Thursday March 03, 2016
The CNAPC slate was full at the February 18 meeting. The topics consisted of an update from its noise subcommittee, review of the Airport’s Land Use/Reuse Plan, and an overview of draft concept transportation improvements from its own consultant, Resource Systems Group, Inc. (RSG). The work of the CNAPC will continue in monthly meetings until its deadline of June 2016.
Report from the Noise Subcommittee
At its first meeting, January 27, the noise subcommittee devised a series of goals — one of which included instituting a committee to address noise — that will survive the CNAPC. Maille, chair of the subcommittee, said that they are working on this goal and determining the criteria. Having representatives of legislative bodies and having representatives from all affected areas (South Burlington, Burlington, Winooski, Williston, Colchester, and Essex) should be considered.
Additionally, the subcommittee proposed the possibility of a State Airport Planning Cabinet position. Maille explained that this position would look into community needs, identify community threats, be involved in planning and funding efforts, and could also address land transportation related to the airport. The city attorney will need to review the feasibility of such a position.
Land Use/Reuse Plan Update
The airport hopes to submit its Land Use/ReUse Plan to the Federal Aviation Administration this July, according to Nic Longo, Burlington International Airport’s director of planning and development.
The Land Use/Reuse Plan is an inventory of all the airport’s land acquired with federal dollars. This is part of the airport’s grant assurances (obligations), and it explains the process for potential land use and how it is needed for airport development uses. This document is submitted to the FAA every five years; this will be the airport’s second five-year submission following the 2009 plan.
Longo, BIA’s Aviation Director Gene Richards, and Paul McDonald of CHA, the airport’s consultant working on the plan, were invited to present an update. McDonald explained that the plan has a “very finite scope,” in that they look at the disposition of properties acquired through the FAA Voluntary Land Acquisition Program and assess compatibility. If a property is deemed incompatible, there are other options to consider.
“The most common way by far to dispose a property is to transfer it to a different airport function,” he said.
The airport could also transfer, exchange or sell the property for non-aviation purposes, although that is a rare case. If this were to occur, the airport would not be able to profit from the sale; the money would go back to the FAA, according to the FAA’s Grant Assurance 31, “Disposal of Land.”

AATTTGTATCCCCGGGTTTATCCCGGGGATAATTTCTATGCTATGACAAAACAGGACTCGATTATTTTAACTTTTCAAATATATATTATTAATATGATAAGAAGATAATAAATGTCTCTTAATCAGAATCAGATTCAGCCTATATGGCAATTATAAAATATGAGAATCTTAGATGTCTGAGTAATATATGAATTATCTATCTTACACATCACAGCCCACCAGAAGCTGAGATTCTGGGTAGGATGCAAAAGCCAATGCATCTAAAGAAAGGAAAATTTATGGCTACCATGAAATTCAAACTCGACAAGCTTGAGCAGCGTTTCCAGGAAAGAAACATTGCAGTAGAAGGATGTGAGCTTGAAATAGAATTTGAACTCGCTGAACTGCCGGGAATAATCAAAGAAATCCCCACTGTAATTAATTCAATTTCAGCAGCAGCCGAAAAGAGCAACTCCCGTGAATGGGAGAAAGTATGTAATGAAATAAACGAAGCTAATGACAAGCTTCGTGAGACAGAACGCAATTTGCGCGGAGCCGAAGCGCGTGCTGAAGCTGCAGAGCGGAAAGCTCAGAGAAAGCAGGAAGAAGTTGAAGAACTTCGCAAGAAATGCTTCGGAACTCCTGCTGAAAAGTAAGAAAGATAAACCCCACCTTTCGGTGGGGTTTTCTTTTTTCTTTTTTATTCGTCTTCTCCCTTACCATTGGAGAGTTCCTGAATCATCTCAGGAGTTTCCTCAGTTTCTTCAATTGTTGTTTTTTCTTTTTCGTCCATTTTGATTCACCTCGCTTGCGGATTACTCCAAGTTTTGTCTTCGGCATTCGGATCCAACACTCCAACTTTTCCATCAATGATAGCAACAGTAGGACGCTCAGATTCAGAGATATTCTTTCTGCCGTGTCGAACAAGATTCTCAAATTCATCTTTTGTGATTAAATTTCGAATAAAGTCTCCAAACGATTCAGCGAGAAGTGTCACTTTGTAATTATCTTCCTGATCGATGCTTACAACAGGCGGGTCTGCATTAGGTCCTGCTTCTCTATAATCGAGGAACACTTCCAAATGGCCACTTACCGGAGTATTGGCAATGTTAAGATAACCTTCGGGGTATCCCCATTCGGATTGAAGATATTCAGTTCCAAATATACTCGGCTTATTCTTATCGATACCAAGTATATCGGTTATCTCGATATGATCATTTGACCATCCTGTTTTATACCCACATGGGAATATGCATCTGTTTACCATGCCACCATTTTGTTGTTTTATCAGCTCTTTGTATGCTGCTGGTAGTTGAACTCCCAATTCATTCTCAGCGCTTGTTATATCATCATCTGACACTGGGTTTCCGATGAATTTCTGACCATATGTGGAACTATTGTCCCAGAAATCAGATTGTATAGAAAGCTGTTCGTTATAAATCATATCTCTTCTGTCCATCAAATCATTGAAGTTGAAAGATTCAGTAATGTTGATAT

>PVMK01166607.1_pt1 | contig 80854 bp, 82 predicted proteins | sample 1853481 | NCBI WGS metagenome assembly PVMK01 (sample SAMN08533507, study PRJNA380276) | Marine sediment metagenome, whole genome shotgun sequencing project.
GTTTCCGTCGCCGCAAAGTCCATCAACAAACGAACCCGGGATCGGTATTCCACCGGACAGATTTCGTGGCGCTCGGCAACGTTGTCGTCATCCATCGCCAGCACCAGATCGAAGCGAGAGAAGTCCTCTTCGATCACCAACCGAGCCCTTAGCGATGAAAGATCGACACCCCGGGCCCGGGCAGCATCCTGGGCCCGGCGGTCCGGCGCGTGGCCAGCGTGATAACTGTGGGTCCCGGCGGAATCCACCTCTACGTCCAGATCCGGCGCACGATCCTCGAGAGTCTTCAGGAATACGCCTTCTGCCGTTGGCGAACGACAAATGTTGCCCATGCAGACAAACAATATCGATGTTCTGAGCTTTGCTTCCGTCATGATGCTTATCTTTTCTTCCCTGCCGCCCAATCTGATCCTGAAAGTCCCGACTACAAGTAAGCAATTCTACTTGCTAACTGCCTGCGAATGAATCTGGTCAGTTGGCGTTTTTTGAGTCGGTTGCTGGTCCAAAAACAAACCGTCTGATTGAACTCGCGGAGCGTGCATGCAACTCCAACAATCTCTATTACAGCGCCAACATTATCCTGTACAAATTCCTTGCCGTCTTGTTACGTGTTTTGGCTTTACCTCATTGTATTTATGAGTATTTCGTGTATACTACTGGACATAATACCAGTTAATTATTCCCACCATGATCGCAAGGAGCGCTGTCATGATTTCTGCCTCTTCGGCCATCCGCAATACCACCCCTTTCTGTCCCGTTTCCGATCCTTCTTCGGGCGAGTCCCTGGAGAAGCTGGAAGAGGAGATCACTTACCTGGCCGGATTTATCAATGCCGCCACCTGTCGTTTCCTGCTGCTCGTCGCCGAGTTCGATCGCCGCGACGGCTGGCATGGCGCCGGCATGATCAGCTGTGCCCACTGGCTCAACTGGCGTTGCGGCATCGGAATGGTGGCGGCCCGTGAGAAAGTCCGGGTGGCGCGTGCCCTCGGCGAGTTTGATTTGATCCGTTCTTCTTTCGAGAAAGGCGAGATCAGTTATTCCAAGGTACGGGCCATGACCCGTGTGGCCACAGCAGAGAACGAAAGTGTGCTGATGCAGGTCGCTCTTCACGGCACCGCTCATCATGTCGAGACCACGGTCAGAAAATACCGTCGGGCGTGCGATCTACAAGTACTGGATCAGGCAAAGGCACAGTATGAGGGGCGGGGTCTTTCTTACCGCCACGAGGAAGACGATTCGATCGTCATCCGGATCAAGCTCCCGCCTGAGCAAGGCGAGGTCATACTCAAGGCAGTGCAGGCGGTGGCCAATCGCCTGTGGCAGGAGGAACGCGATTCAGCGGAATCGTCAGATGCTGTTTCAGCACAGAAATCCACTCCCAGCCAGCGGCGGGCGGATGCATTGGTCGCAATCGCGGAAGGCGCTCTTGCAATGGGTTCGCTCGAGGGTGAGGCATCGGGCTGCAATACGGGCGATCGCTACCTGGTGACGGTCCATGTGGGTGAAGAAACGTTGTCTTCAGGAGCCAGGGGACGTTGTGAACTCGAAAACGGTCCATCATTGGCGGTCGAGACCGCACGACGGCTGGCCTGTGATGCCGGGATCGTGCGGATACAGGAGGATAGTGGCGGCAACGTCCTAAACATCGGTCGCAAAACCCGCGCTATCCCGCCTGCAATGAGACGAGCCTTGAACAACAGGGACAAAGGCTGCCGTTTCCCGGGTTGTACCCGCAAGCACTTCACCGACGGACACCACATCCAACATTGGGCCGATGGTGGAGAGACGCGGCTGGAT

There haven’t been significant changes since the 2009 plan, McDonald said. The new noise contour maps and the work of the CNAPC is helpful input for the study, he added.
There will be a public workshop on Thursday, March 24 from 6-8 p.m. at the Burlington International Airport second floor mezzanine. There will be another workshop where the consultants will present their findings prior to submitting the plan to the FAA. CHA will attend the CNAPC’s April meeting and will provide email updates for every CNAPC meeting.
Draft concept transportation improvements in the Chamberlin Neighborhood
Bob Chamberlin presented a series of concepts for transportation improvements, neighborhood streets, and short and long-term options for the airport, amidst possible reconstruction.
First, he presented the neighborhood in relationship to other planned transportation projects, such as the Williston Road Study, VT15 multi-use plan, Airport Parkway sidewalk and bike lanes, and the White Street/Midas Drive intersection redesign, among others. He also reviewed existing traffic calming conditions, bike lanes, and open space.
Chamberlin then identified projects that are under consideration: sidewalk on north side of White Street toward Chamberlin School, extension of that sidewalk to Airport Drive, overland paths, and crosswalks (Williston Road connections and connections to Jaycee Park).
For bike accommodations, Chamberlin presented both short and long term ideas. For the short term, on-road bike lanes with no curbing would be an option at a small cost. Driving lanes could be narrowed to 10 feet each way. The longer term suggestion would be to implement protected bike lanes.
Regarding neighborhood streets concepts, Chamberlin explained characteristics of a residential street and presented traffic calming suggestions. This ranged from structural changes--such as median refuge islands with landscaping, mini roundabouts, and tightening curb radii--to creative approaches like whimsical crosswalks (i.e. substituting crosswalk lines for piano keys), welcome signs/banners, street art, planting strips and front yard gardens.
The Airport Drive reconstruction, which is in the Airport’s 2030 Master Plan, rounded out the evening. Below are the short and long-term options.
Short-term options: (1) Keep White Street and Delaware Street open and close all other streets; (2) Close Elizabeth Street and keep Patrick Street open; (3) Loop Elizabeth Street and Patrick Street.
Long-term options: (1) Close White Street; (2) Loop Elizabeth Street and Patrick Street; (3) Keep White Street open; (4) one-way options for Elizabeth Street and Patrick Street; (5) Close all other streets.
Committee members discussed possibility and cost of rerouting water lines, traffic, and public transportation. A full traffic study is outside the scope, but smaller ways to test options around traffic could be done, Chamberlin said.
Stay tuned for more Chamberlin neighborhood planning at the next CNAPC meeting scheduled for Wednesday, March 16.
SOURCE: Miranda Jonswold, Correspondent